My first video game console was a used Nintendo that my auntie bought me at a yard sale for $15. The only hitch was that it didn’t come with cables to connect it to the TV, so I just set it up in front of the TV and used my imagination to play games. When I finally got the cables, the games were kind of a letdown compared to the games I was playing in my head, so I unplugged it and went back to my imaginary games. I got really good at Bonk! (Imaginary) and Warriors of the Seventh Realm VII (Imaginary).
I’ve been debating going vegan. On the pro side, I would not be contributing to the death of animals. On the other hand, the supermarket is basically full of animal corpses, and if no one eats them, then they’ve died in vain. So, at the end of the day, I feel like my eating meat at least gives those poor animals some purpose to their lives. Guess I’m having hot dogs tonight! Again.
I kind of enjoy pop-up ads. It’s always heartening to know that someone out there wants my business that much.
Major apols to all the Splettnetistas I offended with my post about the Cavendish banana. When I thoughtlessly wrote that it’s the banana ‘we’ eat, I should have said ‘North Americans,’ as the plantain is a major food staple in West and Central Africa, Central America, the Caribbean Islands and northern coastal parts of South America.
There are lots of different kinds of bananas but the one we eat every day is called the Cavendish, I think.
If you’ve spent as much time in politics as I have, you’ll become pretty convinced that the prevailing ethical paradigm of our day both in terms of individual action and actions taken by society as a whole is fundamentally teleological in that it is primarily ends-directed. And I have to say, I completely understand the appeal of utilitarianism. Was it Mr. Spock who said “The needs of the many outweigh the needs of the few?” Yes, it was.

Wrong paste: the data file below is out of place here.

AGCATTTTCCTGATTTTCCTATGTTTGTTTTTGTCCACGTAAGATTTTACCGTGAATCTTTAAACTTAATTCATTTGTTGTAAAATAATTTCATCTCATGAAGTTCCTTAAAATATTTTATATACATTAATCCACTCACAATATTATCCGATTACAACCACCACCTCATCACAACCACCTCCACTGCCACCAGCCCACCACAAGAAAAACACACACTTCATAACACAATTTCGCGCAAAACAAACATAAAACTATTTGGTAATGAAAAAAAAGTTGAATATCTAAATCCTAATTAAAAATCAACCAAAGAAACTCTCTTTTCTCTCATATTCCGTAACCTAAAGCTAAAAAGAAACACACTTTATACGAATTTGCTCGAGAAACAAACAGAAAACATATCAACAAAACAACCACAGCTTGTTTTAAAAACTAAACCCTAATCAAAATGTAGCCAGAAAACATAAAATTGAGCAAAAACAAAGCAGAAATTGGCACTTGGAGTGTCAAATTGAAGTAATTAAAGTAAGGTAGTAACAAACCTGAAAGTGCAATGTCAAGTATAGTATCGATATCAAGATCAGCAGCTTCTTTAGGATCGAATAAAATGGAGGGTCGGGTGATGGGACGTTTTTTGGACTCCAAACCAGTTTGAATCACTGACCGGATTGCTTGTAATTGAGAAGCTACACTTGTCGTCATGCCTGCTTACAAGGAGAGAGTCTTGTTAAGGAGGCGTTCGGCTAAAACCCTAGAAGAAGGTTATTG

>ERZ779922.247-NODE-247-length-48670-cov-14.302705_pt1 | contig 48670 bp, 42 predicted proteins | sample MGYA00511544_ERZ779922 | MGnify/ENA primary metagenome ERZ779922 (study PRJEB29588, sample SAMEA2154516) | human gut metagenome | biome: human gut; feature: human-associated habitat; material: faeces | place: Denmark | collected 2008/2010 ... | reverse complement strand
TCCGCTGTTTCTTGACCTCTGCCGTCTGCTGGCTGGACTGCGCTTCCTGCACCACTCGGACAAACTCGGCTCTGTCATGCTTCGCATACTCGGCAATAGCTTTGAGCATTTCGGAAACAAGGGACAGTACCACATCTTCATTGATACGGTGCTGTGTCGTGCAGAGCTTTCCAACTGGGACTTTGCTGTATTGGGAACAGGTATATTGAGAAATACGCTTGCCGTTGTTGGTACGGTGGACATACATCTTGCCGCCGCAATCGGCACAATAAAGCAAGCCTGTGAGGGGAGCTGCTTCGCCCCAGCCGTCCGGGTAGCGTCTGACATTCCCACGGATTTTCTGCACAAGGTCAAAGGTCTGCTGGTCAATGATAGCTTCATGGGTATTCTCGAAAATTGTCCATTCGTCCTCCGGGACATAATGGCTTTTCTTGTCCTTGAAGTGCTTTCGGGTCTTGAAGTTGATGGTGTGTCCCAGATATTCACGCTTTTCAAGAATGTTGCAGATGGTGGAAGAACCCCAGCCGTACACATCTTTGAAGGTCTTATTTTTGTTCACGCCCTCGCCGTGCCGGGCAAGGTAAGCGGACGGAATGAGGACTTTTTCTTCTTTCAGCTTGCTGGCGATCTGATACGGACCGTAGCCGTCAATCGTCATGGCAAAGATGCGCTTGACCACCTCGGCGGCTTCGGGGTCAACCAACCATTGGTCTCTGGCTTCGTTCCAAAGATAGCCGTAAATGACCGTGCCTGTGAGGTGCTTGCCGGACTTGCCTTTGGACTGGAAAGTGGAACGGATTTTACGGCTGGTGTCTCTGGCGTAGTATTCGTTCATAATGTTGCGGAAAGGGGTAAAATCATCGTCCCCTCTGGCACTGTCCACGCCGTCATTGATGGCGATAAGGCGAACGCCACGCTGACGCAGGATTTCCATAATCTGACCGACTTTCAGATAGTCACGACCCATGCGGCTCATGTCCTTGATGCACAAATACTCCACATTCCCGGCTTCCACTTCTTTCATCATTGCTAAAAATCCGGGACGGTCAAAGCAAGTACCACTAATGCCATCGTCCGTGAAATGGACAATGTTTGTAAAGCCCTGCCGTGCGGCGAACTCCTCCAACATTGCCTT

Now, I’m very reluctant to cross logical swords with Mr. Spock but I have to say that I beg to differ.
(And before you point out that in the film after that one Kirk says that the “needs of the one outweigh the needs of the many” to explain why the crew risked so much to save Spock and that in the film after that one, Spock jeopardizes the entire crew (many) to save Chekhov (one), let me just say this: you’re right.)
So, the point is, Spock’s position may have changed on its own without my having to try and prove him wrong (which would be hard.)
Anyway, back to my view. I am a committed neo-Kantian in pretty much every respect: epistemology, philosophy of science, the mind-body problem, even Aristotelian idealism. But first and foremost is my profound belief in deontological means-directed ethics as elucidated in the Grundlegung and so brilliantly expanded upon by Schopenhauer in his affectionate Critique.
What’s your opinion? I’d like to know!
Sorry, sorry, sorry, sorry. I’m now pretty sure it was actually Mr. Peabody who died. They’re both blue.
It is with a heavy heart that I must report that Sherman, one of my Siamese fighting fish, has passed on. As you may remember both Sherman and my other fish, Mr. Peabody, become enraged by certain types of colorful lights and will beat themselves against the side of their tanks attempting to reach the light and destroy it. As I explained in a previous post, the TV seems to have been the problem in the past which is why I moved it into my bedroom, even though the bedroom is pretty small and I don’t really like watching TV in bed (though many Splettsterinos clearly do and more power to them! Diff’rent Strokes! (By the way, why did they replace the “e” with an apostrophe in the title of the TV show? If you know or “have a theory,” e-mail me at email@example.com.))